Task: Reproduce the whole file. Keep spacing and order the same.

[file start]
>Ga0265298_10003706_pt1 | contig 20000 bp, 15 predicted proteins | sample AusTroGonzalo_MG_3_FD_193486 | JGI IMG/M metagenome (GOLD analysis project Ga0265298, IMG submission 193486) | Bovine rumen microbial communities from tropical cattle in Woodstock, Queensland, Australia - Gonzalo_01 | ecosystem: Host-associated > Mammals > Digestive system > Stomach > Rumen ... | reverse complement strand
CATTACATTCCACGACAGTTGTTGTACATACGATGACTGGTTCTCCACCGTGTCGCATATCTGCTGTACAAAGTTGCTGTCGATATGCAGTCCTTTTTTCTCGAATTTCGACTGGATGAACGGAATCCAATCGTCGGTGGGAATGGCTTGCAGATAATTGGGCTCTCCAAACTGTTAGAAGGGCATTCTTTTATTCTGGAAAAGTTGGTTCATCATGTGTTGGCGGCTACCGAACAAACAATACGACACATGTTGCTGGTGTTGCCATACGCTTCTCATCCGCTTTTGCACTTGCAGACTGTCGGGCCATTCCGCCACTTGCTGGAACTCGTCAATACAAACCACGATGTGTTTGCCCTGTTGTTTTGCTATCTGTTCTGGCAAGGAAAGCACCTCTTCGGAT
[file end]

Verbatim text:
>Ga0265298_10003706_pt1 | contig 20000 bp, 15 predicted proteins | sample AusTroGonzalo_MG_3_FD_193486 | JGI IMG/M metagenome (GOLD analysis project Ga0265298, IMG submission 193486) | Bovine rumen microbial communities from tropical cattle in Woodstock, Queensland, Australia - Gonzalo_01 | ecosystem: Host-associated > Mammals > Digestive system > Stomach > Rumen ... | reverse complement strand
CATTACATTCCACGACAGTTGTTGTACATACGATGACTGGTTCTCCACCGTGTCGCATATCTGCTGTACAAAGTTGCTGTCGATATGCAGTCCTTTTTTCTCGAATTTCGACTGGATGAACGGAATCCAATCGTCGGTGGGAATGGCTTGCAGATAATTGGGCTCTCCAAACTGTTAGAAGGGCATTCTTTTATTCTGGAAAAGTTGGTTCATCATGTGTTGGCGGCTACCGAACAAACAATACGACACATGTTGCTGGTGTTGCCATACGCTTCTCATCCGCTTTTGCACTTGCAGACTGTCGGGCCATTCCGCCACTTGCTGGAACTCGTCAATACAAACCACGATGTGTTTGCCCTGTTGTTTTGCTATCTGTTCTGGCAAGGAAAGCACCTCTTCGGAT